In the military I had time to let my feelings grow and develop. There was lots of time to think, and I reflected deeply on my impressions of the Church. I was stationed with the mountain troops in Briançon, with no LDS branch nearby. But I guarded the things I had learned in my heart and let the seed of faith grow.
When I was released from the service, I faced a critical decision. My best friend from Normandy and I had planned for a long time to visit the United States, and I had saved my money so I could go. But his plans fell through. I had to decide whether or not to go by myself. I returned to Normandy, to walk the beaches and to think.
Anyone who could have eavesdropped on my mental conversation at that time would have known I already had a testimony. “I am well off here—I have my family and friends, I feel sure of myself, and this is the most beautiful spot on earth,” I told myself. “But what if I don’t go? I could miss an opportunity to learn even more about the gospel, to really gain a testimony of it. I could give up the trip, the dream of my young years. But to give up a chance to know more about the Lord’s church?”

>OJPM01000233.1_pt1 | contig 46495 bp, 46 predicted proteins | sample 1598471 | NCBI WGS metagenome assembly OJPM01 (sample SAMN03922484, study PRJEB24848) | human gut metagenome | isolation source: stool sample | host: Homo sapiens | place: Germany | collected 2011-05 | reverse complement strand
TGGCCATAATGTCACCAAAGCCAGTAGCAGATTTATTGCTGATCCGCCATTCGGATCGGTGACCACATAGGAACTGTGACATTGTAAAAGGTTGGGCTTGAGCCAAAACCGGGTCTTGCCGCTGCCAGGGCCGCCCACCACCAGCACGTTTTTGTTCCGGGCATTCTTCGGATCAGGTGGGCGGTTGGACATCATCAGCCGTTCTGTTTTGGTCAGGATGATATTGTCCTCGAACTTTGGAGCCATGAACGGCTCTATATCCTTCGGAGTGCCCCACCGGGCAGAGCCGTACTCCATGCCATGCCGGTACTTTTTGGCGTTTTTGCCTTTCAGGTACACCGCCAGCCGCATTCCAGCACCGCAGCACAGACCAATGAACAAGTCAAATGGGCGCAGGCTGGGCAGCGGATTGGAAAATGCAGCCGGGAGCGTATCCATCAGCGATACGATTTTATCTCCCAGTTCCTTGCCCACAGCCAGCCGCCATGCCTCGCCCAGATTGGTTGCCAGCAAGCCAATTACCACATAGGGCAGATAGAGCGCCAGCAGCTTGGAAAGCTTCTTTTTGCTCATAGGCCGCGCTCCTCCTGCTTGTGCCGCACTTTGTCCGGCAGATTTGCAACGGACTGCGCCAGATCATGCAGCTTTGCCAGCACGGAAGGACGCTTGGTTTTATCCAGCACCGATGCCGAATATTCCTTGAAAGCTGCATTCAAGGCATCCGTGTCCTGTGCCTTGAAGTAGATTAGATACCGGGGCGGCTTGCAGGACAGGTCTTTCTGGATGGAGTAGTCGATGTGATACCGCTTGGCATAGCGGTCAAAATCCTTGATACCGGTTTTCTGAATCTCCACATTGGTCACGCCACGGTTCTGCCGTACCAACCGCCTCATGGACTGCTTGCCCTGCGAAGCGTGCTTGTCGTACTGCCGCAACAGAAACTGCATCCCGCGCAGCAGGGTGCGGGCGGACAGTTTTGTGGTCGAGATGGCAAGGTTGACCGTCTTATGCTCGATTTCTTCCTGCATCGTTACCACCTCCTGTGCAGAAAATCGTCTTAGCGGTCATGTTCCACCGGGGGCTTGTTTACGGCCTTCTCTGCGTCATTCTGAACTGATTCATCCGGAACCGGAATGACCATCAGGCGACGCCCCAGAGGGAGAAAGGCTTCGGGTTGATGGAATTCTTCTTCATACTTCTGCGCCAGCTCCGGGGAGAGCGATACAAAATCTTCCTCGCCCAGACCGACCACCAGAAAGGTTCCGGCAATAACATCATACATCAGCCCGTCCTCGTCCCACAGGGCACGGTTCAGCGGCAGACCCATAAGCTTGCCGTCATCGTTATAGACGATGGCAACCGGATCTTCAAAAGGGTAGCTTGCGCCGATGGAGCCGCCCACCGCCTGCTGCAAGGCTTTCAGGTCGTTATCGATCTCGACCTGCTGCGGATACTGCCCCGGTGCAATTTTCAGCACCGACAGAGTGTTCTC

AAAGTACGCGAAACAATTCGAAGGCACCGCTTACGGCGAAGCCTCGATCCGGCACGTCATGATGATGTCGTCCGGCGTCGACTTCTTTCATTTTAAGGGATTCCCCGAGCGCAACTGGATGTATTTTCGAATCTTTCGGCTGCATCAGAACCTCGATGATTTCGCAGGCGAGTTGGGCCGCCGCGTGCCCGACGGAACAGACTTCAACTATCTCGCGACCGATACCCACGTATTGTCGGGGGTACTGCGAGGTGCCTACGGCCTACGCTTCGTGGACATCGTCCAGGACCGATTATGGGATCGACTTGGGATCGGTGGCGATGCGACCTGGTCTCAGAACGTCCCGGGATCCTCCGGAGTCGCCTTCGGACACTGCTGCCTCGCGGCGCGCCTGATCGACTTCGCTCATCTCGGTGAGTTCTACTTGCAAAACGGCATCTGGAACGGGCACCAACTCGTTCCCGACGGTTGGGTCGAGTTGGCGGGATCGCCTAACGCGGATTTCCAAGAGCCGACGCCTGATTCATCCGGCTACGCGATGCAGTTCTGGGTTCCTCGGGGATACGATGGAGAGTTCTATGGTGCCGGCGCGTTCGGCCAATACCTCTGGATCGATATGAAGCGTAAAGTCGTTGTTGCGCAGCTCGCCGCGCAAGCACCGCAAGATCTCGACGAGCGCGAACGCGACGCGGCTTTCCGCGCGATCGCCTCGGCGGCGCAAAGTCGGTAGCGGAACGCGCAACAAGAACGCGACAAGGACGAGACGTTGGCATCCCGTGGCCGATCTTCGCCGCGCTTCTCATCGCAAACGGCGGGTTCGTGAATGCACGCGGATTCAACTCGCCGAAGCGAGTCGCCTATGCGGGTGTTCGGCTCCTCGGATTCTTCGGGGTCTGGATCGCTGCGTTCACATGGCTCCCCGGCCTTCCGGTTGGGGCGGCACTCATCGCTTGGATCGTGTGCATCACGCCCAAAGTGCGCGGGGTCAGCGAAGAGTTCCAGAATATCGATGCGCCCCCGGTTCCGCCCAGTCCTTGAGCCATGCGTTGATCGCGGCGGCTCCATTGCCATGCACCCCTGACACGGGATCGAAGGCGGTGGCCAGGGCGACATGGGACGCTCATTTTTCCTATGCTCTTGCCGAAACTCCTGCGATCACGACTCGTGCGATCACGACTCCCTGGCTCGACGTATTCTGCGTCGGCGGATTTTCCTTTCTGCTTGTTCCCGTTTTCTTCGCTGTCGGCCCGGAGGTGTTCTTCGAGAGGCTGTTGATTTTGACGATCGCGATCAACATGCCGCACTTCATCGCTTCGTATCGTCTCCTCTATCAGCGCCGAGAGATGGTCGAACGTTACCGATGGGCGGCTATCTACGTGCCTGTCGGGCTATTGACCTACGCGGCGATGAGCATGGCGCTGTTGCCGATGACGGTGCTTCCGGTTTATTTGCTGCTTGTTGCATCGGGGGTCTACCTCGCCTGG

In the U.S. I had the opportunity to develop many close relationships with Church members. I finally began to believe I did have a testimony—I can’t forget the wonderful feelings when, each time I’d ask myself a question, I would feel the Holy Ghost enlightening my soul, clearing away the doubt. I had had difficulty understanding why polygamy had been practiced. On a bus somewhere between Colorado and Utah, I glimpsed the vision, not a visual sight, but a spiritual insight, of the men who practiced it. And I saw how it was possible for such a thing to be pure, that it had come from God. That sort of clarification continued throughout my trip in the States.